The course was held in the winter semester 2015/16 (October).
The course will not be held in 2016 and 2017!

Mobile and Ubiquitous Computing

Veljko Pejovic

Mobile computing devices such as smartphones revolutionised the way in which we nowadays communicate and find information. In addition, these devices equipped with sensors that enable the inference of the surrounding context, including the position, activity, and the environment of the user. The aim of this course is to introduce students to mobile communication and sensing systems based on the above devices. The emphasis is on developing deeper understanding of the functioning of mobile wireless networks, mobile sensing, pervasive computing and applications of mobile systems. The course examines these systems both from a technical perspective, as well as in terms of interdisciplinary applications, thus touches upon machine learning, computer network analysis, and healthcare. Students are introduced to development tools and techniques for building mobile systems and their understanding is reinforced through practical work in the Android OS.


Veljko Pejovic
Email: Veljko.Pejovic [at]
Office: 3.15
Office hours: Wednesdays noon-1pm, or by appointment
Veljko Pejovic

Fabio Ricciato
Fabio.Ricciato [at]
Office hours:

Course Meetings:

  • Lectures: Monday 9-12, at PR06
  • Lab sessions: Wednesday 14-16, at PR17

Course Components:

  • Lectures: Essential to get a big picture of what we are learning about in this course and why. Course material does not come from textbooks, thus attending lectures is very important. In addition, the attendance to lectures is mandatory.
  • Homework: Consists of multiple assignments distributed throughout the semester. The assignments are tailored to guide you through the Android programming, and help reinformce what you have learned during the lectures.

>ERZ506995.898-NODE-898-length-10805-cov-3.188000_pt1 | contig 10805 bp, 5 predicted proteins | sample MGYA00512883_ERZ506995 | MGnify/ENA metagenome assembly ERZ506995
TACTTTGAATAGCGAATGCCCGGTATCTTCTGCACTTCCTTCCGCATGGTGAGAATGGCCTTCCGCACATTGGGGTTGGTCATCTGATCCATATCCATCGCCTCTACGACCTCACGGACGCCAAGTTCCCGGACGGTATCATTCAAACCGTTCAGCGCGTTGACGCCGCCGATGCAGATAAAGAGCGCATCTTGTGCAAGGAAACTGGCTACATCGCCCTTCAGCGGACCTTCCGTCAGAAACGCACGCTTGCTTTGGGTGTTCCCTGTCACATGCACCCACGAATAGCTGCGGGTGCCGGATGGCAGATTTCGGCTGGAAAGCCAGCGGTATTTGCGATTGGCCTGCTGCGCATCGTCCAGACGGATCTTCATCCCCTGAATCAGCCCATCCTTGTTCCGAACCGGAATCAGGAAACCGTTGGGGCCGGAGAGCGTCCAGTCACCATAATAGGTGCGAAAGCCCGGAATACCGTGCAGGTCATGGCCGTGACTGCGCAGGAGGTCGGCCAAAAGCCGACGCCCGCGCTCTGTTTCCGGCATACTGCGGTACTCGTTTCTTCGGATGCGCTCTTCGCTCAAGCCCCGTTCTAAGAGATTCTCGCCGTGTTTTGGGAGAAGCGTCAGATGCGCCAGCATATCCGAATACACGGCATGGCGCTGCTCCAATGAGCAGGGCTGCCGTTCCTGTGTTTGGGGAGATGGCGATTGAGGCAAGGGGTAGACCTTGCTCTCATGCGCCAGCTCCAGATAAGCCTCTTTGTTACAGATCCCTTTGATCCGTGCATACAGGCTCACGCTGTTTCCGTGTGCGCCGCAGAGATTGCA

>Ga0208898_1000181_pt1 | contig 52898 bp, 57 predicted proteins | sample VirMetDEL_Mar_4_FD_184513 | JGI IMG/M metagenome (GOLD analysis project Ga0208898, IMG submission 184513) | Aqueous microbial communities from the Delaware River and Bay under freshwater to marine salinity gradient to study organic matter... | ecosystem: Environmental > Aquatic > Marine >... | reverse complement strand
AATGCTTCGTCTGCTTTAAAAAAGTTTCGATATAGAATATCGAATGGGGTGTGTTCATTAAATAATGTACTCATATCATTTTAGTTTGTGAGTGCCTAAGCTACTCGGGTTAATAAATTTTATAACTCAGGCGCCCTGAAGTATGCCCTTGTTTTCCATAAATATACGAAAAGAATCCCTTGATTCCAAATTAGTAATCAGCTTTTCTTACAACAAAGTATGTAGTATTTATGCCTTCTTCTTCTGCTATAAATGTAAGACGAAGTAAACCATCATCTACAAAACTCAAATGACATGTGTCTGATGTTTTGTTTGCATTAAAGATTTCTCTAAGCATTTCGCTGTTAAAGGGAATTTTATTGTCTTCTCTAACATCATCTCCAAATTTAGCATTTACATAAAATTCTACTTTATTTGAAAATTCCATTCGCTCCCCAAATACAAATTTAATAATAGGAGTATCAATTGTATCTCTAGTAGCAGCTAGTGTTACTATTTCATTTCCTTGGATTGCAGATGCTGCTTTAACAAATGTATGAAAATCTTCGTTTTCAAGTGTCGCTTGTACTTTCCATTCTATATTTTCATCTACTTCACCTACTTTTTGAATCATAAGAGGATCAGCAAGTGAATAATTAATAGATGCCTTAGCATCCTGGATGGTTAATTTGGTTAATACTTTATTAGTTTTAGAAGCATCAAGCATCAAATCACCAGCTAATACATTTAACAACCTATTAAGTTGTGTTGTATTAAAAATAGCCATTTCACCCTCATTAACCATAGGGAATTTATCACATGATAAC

• Lab sessions: Provide hands-on experience with Android and wireless and sensor data analysis.
  • Course project: The best way to understand computer science is to implement and test computer systems. The course project requires you to select a problem, investigate the related work in the problem field, devise your own solution to the problem, implement it, and finally evaluate your solution and share the findings with a wider research audience. Projects are done in teams of two or three people. There are three milesotnes for the course project:
    • Project proposal: A 1-2 page long written document that states the problem you are solving, proposes a solution and a timeline for attacking the problem.
    • Mid-semester presentation: Each team will give a 10-min long presentation of their progress half way through the semester.
    • Final presentation: Each team will give a 15-min long presentation of their progress since the mid-semester presentation, and describe their final solution.
    • Final report: An up to six page long technical report on the motivation, approach, technical solution and the evaluation of your solution.
  • Exam: There will be a final written exam in the end. The questions will be related to what has been taught in class and lab sessions. Note that relying solely on the material from the books might not be enough for you to successfully prepare for the exam.
  • Quizzes: Ocassional mandatory, yet not to be marked, quizzes will be posted online throughout the semester.
  • Readings: Some lectures will have reading materials assigned to them. The materials shold be read before the class.


  • 50% Coursework, out of which:
    • 10% Homework assignments (there will be a number of assignments so the points will be divided among them);
    • 90% Class project, out of which:
      • 15% Project proposal
      • 35% Mid-semester presentation
      • 50% Final presentation and report
  • 50% Final exam

Full Course Syllabus: